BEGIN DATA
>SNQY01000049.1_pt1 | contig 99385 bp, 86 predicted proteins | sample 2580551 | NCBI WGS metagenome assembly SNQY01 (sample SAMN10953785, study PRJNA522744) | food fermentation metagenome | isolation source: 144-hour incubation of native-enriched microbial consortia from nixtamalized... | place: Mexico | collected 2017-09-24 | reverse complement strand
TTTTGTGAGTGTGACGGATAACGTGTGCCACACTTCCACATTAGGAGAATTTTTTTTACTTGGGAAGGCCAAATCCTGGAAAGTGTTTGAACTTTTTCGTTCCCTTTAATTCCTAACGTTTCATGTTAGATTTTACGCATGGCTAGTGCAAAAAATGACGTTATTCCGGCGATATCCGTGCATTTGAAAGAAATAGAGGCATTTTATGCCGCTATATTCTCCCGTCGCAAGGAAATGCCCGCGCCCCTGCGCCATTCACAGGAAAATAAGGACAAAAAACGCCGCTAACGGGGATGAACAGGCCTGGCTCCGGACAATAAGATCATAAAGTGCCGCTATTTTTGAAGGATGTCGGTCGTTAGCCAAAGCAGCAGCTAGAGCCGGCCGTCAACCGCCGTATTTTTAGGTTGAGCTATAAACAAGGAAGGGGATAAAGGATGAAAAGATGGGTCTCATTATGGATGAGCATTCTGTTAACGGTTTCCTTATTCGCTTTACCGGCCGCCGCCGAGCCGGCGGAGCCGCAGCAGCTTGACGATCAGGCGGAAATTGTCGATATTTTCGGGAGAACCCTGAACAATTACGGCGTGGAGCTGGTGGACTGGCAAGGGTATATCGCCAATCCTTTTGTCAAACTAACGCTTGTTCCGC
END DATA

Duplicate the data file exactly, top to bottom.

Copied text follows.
>SNQY01000049.1_pt1 | contig 99385 bp, 86 predicted proteins | sample 2580551 | NCBI WGS metagenome assembly SNQY01 (sample SAMN10953785, study PRJNA522744) | food fermentation metagenome | isolation source: 144-hour incubation of native-enriched microbial consortia from nixtamalized... | place: Mexico | collected 2017-09-24 | reverse complement strand
TTTTGTGAGTGTGACGGATAACGTGTGCCACACTTCCACATTAGGAGAATTTTTTTTACTTGGGAAGGCCAAATCCTGGAAAGTGTTTGAACTTTTTCGTTCCCTTTAATTCCTAACGTTTCATGTTAGATTTTACGCATGGCTAGTGCAAAAAATGACGTTATTCCGGCGATATCCGTGCATTTGAAAGAAATAGAGGCATTTTATGCCGCTATATTCTCCCGTCGCAAGGAAATGCCCGCGCCCCTGCGCCATTCACAGGAAAATAAGGACAAAAAACGCCGCTAACGGGGATGAACAGGCCTGGCTCCGGACAATAAGATCATAAAGTGCCGCTATTTTTGAAGGATGTCGGTCGTTAGCCAAAGCAGCAGCTAGAGCCGGCCGTCAACCGCCGTATTTTTAGGTTGAGCTATAAACAAGGAAGGGGATAAAGGATGAAAAGATGGGTCTCATTATGGATGAGCATTCTGTTAACGGTTTCCTTATTCGCTTTACCGGCCGCCGCCGAGCCGGCGGAGCCGCAGCAGCTTGACGATCAGGCGGAAATTGTCGATATTTTCGGGAGAACCCTGAACAATTACGGCGTGGAGCTGGTGGACTGGCAAGGGTATATCGCCAATCCTTTTGTCAAACTAACGCTTGTTCCGC